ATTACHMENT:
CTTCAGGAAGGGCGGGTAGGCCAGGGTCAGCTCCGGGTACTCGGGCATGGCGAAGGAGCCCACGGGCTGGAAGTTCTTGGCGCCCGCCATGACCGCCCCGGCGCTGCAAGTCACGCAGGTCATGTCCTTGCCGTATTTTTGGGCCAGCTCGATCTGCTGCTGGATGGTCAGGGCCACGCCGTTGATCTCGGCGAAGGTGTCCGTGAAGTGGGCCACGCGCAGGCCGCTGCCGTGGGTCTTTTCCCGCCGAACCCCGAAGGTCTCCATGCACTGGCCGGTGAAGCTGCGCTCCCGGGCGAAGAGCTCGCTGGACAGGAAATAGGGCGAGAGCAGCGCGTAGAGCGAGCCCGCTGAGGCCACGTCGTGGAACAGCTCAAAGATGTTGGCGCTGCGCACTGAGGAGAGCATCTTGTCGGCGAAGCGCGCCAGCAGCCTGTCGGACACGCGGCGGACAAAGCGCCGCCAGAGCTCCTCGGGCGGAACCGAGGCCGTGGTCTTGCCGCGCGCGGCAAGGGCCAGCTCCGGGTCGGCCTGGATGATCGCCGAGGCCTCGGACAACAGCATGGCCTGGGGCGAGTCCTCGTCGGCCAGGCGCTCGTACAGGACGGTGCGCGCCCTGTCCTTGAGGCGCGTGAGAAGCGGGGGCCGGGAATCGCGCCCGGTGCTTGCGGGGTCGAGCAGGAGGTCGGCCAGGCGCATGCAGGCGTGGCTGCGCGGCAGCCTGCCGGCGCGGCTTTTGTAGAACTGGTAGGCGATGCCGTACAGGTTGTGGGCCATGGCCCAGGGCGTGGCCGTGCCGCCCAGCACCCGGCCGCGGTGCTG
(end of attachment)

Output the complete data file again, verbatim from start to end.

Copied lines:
CTTCAGGAAGGGCGGGTAGGCCAGGGTCAGCTCCGGGTACTCGGGCATGGCGAAGGAGCCCACGGGCTGGAAGTTCTTGGCGCCCGCCATGACCGCCCCGGCGCTGCAAGTCACGCAGGTCATGTCCTTGCCGTATTTTTGGGCCAGCTCGATCTGCTGCTGGATGGTCAGGGCCACGCCGTTGATCTCGGCGAAGGTGTCCGTGAAGTGGGCCACGCGCAGGCCGCTGCCGTGGGTCTTTTCCCGCCGAACCCCGAAGGTCTCCATGCACTGGCCGGTGAAGCTGCGCTCCCGGGCGAAGAGCTCGCTGGACAGGAAATAGGGCGAGAGCAGCGCGTAGAGCGAGCCCGCTGAGGCCACGTCGTGGAACAGCTCAAAGATGTTGGCGCTGCGCACTGAGGAGAGCATCTTGTCGGCGAAGCGCGCCAGCAGCCTGTCGGACACGCGGCGGACAAAGCGCCGCCAGAGCTCCTCGGGCGGAACCGAGGCCGTGGTCTTGCCGCGCGCGGCAAGGGCCAGCTCCGGGTCGGCCTGGATGATCGCCGAGGCCTCGGACAACAGCATGGCCTGGGGCGAGTCCTCGTCGGCCAGGCGCTCGTACAGGACGGTGCGCGCCCTGTCCTTGAGGCGCGTGAGAAGCGGGGGCCGGGAATCGCGCCCGGTGCTTGCGGGGTCGAGCAGGAGGTCGGCCAGGCGCATGCAGGCGTGGCTGCGCGGCAGCCTGCCGGCGCGGCTTTTGTAGAACTGGTAGGCGATGCCGTACAGGTTGTGGGCCATGGCCCAGGGCGTGGCCGTGCCGCCCAGCACCCGGCCGCGGTGCTG